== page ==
St Baldred lived in East Lothian, it is thought, during the 8th century. He is believed to have founded a monastery at Tyninghame, but at times retired to a small hermitage he had built himself on the Bass Rock, and at other times is thought to have lived in the cave at Auldhame beach known as St Baldred’s Cave.
Travelling in cars and a minibus, and having stopped on the way out to visit Preston Mill, the group gathered on the beach just below St Baldred’s Cave, looking out towards the Bass Rock which lies a mile and a half off the coast. Fr Peter celebrated Mass and spoke about St Baldred, the devotion to him in the parishes of Auldhame, Whitekirk, Tyninghame and Prestonkirk, and the many stories told about him. Following Baldred’s death on the site of this chapel, there was a dispute between the parishes of Auldhame, Tyninghame and Prestonkirk, as to which should have his body. The story goes that by the advice of a holy man, they spent the night in prayer. In the morning three bodies were found, in all respects alike, each in its winding sheet, prepared for burial, so that each parish had its own body of Baldred!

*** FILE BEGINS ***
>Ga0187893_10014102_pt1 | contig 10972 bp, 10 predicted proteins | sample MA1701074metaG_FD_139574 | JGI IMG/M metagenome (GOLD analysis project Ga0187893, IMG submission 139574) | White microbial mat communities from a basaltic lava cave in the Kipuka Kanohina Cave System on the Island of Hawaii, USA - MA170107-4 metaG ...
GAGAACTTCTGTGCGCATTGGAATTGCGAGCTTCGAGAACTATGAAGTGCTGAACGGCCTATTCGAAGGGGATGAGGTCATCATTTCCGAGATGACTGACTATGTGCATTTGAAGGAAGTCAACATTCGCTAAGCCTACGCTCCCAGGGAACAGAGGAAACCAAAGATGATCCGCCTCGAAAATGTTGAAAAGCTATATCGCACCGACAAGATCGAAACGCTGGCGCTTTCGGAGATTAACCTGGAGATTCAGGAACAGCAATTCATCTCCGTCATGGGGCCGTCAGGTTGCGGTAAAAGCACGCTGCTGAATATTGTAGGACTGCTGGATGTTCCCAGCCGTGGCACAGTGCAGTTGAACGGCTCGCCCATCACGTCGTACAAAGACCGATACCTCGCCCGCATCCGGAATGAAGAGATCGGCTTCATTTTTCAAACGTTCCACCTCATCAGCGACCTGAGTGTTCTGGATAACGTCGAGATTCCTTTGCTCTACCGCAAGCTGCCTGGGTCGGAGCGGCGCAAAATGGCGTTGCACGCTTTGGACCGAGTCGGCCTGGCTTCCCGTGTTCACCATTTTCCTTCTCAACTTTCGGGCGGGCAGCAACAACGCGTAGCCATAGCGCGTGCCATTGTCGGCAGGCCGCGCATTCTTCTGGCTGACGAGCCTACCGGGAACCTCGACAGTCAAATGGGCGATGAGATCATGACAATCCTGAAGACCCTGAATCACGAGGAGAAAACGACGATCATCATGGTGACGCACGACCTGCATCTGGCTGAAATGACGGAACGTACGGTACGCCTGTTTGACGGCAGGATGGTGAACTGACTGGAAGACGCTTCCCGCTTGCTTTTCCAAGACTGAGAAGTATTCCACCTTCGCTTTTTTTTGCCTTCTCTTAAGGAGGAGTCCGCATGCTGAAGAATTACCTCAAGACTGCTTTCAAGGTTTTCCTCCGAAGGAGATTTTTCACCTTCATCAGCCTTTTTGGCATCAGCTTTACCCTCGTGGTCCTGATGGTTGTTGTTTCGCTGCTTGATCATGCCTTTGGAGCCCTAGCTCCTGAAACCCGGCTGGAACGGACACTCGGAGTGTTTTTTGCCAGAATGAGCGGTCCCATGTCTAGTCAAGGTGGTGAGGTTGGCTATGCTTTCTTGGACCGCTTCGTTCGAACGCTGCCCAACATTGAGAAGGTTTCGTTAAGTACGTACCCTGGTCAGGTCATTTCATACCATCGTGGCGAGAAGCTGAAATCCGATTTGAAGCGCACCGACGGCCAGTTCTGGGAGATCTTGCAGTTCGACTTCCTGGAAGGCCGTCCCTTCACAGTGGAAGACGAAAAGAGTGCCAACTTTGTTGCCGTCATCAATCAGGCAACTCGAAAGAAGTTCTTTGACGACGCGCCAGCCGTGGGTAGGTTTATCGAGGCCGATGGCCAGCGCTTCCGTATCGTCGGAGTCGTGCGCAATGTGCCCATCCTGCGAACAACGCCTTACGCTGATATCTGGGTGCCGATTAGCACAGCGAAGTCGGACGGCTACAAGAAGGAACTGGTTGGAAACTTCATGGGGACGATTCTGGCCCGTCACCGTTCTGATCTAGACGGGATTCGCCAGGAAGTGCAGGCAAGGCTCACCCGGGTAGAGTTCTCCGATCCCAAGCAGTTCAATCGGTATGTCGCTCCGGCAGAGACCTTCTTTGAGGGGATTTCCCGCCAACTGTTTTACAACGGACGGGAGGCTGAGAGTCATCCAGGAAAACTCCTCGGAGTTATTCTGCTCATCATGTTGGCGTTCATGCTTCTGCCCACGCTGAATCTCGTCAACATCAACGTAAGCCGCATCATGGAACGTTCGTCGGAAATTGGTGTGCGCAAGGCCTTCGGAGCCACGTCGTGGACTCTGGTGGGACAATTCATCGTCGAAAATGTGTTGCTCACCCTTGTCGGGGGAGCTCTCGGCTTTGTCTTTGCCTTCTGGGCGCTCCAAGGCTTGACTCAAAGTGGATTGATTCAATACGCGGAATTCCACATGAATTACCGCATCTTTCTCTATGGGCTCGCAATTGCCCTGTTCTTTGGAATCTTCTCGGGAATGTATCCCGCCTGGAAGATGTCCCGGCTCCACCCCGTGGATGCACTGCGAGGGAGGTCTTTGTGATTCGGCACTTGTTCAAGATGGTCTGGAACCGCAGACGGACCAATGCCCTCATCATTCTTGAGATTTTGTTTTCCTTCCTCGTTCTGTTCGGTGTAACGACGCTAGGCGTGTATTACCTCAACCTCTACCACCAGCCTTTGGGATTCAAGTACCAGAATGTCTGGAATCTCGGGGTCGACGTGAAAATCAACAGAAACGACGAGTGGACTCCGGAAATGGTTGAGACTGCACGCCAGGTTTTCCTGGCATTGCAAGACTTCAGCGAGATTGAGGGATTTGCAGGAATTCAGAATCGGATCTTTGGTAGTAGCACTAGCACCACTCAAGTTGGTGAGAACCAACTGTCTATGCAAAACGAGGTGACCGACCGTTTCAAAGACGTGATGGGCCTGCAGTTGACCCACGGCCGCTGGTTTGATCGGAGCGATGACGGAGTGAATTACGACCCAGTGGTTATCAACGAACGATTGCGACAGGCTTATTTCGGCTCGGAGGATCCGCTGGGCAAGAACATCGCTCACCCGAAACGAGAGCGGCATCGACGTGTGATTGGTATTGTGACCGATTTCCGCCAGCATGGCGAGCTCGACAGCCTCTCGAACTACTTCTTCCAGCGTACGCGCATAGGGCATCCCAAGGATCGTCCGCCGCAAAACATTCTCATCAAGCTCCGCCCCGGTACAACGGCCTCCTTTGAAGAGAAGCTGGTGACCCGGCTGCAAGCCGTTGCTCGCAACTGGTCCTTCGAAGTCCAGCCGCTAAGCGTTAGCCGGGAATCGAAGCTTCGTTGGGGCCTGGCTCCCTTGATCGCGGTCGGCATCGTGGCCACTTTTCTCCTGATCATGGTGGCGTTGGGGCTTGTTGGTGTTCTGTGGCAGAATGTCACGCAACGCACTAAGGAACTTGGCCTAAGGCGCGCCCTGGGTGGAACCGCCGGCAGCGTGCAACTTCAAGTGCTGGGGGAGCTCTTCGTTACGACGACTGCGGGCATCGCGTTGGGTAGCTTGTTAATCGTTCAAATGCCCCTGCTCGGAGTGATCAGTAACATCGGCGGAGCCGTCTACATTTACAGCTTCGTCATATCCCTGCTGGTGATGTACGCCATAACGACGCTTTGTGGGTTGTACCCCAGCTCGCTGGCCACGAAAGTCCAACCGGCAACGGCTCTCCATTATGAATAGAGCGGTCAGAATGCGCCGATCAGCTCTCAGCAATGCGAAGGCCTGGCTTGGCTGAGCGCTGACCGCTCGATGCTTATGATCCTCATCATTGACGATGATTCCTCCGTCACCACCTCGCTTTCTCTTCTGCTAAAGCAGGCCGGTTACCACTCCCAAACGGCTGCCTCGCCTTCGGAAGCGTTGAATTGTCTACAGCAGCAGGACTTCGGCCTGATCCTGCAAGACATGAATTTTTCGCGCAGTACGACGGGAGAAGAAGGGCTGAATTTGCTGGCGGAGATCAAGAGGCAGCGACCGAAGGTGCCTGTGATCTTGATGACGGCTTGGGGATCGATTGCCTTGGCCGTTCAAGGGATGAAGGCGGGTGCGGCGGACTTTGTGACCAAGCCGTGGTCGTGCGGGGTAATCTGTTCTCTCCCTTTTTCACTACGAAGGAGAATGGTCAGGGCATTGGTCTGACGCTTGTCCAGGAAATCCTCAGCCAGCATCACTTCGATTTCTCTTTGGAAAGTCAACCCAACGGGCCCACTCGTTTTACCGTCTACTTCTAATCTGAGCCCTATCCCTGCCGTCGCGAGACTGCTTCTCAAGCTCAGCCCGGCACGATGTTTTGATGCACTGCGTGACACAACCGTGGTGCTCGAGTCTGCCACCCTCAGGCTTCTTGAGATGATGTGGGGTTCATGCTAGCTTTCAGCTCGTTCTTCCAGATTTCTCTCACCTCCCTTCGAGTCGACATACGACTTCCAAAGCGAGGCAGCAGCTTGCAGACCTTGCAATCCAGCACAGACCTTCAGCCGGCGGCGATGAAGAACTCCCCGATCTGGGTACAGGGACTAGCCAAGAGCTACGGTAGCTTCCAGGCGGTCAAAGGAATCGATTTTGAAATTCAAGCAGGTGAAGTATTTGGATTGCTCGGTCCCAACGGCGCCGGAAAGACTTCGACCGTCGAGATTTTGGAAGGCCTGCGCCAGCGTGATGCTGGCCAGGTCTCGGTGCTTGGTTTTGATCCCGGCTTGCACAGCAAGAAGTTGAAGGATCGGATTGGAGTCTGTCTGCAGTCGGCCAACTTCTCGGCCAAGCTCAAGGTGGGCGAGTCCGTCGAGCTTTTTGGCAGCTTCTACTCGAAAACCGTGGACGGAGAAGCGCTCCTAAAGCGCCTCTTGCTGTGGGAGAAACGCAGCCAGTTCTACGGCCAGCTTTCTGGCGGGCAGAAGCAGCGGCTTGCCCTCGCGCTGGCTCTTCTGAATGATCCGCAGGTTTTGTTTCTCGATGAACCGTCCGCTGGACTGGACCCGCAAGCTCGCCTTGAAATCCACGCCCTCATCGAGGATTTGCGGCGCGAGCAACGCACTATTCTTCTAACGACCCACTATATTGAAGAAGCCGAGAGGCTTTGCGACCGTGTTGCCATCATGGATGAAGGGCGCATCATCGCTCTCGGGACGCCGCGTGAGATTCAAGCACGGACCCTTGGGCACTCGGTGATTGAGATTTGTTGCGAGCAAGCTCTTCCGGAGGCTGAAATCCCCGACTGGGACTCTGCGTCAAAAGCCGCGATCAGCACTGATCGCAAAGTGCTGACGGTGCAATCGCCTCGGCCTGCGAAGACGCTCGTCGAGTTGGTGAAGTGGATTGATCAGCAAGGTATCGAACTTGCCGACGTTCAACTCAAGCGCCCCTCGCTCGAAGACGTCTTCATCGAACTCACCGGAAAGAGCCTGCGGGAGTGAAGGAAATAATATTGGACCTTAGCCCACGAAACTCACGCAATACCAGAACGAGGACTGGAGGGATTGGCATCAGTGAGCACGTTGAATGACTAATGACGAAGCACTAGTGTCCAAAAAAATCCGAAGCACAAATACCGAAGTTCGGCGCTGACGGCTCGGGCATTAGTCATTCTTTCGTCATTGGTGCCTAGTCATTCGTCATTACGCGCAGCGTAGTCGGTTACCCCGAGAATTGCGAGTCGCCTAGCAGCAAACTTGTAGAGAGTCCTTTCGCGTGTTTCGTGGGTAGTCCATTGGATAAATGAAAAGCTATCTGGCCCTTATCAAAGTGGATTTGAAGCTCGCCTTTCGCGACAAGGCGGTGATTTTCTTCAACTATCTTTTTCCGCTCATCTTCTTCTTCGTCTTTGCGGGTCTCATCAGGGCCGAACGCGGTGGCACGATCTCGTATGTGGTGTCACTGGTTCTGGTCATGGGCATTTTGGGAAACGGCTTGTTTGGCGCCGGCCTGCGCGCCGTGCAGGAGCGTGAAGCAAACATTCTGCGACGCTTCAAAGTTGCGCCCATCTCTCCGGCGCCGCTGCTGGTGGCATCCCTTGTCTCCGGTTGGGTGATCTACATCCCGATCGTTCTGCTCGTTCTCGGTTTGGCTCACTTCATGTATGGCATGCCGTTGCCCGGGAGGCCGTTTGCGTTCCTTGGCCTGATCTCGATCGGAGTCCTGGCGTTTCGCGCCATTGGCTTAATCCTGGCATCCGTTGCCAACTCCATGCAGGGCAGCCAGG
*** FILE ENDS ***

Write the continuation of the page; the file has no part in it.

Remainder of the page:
This was followed by a picnic lunch and a leisurely stroll along the beach, which also has great views of Tantallon Castle. On the way home, we stopped at Athelstaneford, visiting the local Saltire Museum, which tells the story of how the saltire, the cross of St Andrew, was first adopted as the flag of Scotland when a white cross appeared in the sky before a battle on that spot between the Picts and the invading Angles in 832 AD. After this we stopped at Aberlady and explored the ruins of the Carmelite friary that date back to 1293. We were grateful to enjoy warm sunshine for the whole of the trip, with a heavy downpour holding off until we got into the cars at Aberlady for the last leg of the journey home!